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Current Topic: Science

Gödel, Escher, Bach: A Mental Space Odyssey
Topic: Science 9:29 pm EDT, Jun  7, 2009

Gödel, Escher, Bach: A Mental Space Odyssey
Summer 2007
Gödel, Escher, Bach: A Mental Space Odyssey.
Gödel, Escher, Bach: A Mental Space Odyssey. (Image by Justin Curry and Curran Kelleher).
Course Description

What do one mathematician, one artist, and one musician all have in common? Are you interested in zen Buddhism, math, fractals, logic, paradoxes, infinities, art, language, computer science, physics, music, intelligence, consciousness and unified theories? Get ready to chase me down a rabbit hole into Douglas Hofstadter's Pulitzer Prize winning book Gödel, Escher, Bach. Lectures will be a place for crazy ideas to bounce around as we try to pace our way through this enlightening tome. You will be responsible for most of the reading as lectures will consist primarily of motivating the material and encouraging discussion. I advise everyone seriously interested to buy the book, grab on and get ready for a mind-expanding voyage into higher dimensions of recursive thinking.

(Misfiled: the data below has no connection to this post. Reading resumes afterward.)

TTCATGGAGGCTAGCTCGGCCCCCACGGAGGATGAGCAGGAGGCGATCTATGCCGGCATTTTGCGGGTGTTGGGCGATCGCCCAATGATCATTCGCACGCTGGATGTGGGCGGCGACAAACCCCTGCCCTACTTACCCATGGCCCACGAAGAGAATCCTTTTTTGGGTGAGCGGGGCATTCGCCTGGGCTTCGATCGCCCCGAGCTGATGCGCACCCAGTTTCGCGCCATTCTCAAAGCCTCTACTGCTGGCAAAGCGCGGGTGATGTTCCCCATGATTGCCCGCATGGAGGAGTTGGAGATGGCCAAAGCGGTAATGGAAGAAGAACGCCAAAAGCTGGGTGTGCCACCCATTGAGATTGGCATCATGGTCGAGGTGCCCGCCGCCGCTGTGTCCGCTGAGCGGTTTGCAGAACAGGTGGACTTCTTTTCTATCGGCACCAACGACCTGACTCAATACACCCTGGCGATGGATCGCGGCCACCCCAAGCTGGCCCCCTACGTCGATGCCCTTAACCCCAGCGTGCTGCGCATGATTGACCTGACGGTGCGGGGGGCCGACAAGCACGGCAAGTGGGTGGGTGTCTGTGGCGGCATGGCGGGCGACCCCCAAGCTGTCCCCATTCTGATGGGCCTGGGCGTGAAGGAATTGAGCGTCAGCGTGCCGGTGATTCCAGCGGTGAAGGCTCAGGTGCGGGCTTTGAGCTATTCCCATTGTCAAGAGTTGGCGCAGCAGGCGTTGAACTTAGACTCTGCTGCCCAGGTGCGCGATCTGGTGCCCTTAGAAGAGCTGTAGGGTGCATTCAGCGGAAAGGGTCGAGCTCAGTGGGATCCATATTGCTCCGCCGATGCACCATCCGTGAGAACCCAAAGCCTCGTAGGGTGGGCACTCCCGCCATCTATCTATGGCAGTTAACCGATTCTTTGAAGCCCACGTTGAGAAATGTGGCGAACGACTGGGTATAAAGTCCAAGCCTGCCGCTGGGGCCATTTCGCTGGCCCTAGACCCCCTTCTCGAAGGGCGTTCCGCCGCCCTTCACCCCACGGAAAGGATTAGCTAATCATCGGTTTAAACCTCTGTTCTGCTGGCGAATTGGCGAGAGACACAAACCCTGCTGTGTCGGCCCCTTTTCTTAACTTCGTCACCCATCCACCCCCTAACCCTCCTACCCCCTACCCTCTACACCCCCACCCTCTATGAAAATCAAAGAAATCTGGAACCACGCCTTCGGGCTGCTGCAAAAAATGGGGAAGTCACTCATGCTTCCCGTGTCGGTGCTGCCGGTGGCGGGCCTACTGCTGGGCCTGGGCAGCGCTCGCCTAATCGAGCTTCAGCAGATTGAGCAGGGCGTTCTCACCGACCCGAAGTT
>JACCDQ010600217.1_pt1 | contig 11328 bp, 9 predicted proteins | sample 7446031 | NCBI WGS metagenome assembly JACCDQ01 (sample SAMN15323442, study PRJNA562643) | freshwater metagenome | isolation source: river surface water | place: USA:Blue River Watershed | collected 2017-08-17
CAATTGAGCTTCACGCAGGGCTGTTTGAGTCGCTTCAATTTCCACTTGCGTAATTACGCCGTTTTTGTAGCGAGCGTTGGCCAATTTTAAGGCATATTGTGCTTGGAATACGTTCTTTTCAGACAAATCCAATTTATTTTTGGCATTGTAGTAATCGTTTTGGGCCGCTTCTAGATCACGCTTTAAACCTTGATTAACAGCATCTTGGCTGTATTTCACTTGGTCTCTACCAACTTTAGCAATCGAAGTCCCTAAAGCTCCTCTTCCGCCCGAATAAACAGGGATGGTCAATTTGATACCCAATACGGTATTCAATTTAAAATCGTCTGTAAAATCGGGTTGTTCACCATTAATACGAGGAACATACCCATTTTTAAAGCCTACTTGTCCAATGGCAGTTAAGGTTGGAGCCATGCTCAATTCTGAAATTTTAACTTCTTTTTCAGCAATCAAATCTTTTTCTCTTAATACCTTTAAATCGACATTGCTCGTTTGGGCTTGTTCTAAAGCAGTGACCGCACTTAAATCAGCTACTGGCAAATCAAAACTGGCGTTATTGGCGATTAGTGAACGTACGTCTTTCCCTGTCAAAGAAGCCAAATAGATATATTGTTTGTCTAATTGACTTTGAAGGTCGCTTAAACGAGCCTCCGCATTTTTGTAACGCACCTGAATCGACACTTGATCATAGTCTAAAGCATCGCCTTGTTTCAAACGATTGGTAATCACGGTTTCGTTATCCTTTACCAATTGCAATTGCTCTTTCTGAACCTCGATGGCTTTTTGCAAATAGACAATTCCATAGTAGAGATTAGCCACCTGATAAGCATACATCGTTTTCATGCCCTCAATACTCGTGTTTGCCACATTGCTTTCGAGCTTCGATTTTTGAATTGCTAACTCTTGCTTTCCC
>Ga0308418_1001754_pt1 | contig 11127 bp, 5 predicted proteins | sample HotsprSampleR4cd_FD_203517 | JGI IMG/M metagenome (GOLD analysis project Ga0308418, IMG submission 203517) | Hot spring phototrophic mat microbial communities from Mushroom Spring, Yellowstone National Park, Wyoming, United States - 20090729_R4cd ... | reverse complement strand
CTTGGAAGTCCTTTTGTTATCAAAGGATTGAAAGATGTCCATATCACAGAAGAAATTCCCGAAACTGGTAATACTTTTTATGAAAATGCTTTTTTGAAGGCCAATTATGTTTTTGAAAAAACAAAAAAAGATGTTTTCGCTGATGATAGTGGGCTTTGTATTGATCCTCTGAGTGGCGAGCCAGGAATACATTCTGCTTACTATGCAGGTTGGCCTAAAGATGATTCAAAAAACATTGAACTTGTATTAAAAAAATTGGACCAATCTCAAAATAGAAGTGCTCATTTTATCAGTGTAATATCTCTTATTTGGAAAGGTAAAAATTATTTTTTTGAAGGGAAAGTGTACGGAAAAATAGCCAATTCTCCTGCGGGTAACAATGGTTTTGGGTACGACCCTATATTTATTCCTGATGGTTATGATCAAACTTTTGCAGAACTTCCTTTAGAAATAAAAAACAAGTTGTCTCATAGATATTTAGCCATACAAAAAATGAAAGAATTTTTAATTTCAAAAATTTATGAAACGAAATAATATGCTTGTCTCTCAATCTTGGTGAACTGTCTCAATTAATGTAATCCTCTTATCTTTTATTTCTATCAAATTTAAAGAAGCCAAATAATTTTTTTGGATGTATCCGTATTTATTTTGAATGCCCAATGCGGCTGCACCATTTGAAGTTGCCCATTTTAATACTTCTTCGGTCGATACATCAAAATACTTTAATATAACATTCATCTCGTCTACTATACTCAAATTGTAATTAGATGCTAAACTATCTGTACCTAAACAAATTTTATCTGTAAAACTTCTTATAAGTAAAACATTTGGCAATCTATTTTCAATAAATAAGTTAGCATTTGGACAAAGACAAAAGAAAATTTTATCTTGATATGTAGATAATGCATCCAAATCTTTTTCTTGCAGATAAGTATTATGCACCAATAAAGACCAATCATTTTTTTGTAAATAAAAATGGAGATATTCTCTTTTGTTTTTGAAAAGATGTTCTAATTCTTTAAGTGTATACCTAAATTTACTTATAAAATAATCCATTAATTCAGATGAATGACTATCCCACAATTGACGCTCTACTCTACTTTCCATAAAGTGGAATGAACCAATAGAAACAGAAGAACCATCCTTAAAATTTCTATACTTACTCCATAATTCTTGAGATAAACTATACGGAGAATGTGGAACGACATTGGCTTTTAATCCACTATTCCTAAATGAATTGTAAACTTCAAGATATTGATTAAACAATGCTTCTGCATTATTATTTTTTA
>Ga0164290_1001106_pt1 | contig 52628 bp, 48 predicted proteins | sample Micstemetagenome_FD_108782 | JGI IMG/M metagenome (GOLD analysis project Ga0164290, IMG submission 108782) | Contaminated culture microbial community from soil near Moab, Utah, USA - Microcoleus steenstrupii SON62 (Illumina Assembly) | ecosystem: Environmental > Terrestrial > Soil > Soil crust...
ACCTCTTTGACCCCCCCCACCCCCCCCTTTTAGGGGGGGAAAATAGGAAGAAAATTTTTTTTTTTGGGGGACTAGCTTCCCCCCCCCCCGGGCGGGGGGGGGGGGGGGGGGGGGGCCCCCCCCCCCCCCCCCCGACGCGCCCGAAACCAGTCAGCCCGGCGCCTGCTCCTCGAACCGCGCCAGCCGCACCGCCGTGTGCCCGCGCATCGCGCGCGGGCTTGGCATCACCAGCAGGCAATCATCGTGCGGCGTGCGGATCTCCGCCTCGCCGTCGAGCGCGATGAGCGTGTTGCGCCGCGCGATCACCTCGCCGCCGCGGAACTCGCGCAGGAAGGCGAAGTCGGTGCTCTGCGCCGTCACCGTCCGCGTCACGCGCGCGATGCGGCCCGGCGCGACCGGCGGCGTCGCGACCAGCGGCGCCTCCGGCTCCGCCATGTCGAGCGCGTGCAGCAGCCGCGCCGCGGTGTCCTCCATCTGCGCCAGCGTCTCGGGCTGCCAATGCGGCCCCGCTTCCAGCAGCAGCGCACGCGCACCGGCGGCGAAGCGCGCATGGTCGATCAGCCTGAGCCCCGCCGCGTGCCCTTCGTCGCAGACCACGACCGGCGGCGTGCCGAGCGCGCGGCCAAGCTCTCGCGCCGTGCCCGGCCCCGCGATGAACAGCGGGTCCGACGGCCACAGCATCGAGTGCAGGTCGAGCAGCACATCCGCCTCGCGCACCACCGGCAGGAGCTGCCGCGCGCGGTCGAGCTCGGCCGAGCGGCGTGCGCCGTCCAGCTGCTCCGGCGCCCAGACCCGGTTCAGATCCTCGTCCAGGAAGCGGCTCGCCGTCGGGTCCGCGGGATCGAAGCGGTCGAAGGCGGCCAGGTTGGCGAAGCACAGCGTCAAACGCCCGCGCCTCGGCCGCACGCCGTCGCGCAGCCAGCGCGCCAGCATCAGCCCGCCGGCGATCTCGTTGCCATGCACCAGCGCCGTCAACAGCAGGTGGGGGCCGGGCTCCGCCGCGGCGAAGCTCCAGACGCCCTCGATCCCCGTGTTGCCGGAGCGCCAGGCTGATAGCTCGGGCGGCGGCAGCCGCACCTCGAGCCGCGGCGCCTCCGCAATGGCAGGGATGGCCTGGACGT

Gödel, Escher, Bach: A Mental Space Odyssey

Is this the secret of eternal life? - Science, News - The Independent
Topic: Science 7:23 pm EDT, Apr 26, 2009

Most centenarians attribute their great age to some magic elixir or other. The longevity of the Italian scientist Rita Levi-Montalcini, who this week became the first Nobel Prize-winner to reach the age of 100, might be the result of a potion that is a little out of the ordinary: Professor Levi-Montalcini, it is said, puts her undiminished mental vigour down to regular doses of nerve growth factor (NGF) – the discovery that made her famous.

Is this the secret of eternal life? - Science, News - The Independent

Sleep May Prepare You for Tomorrow by Dissolving Today’s Neural Connections | 80beats | Discover Magazine
Topic: Science 9:27 pm EDT, Apr  5, 2009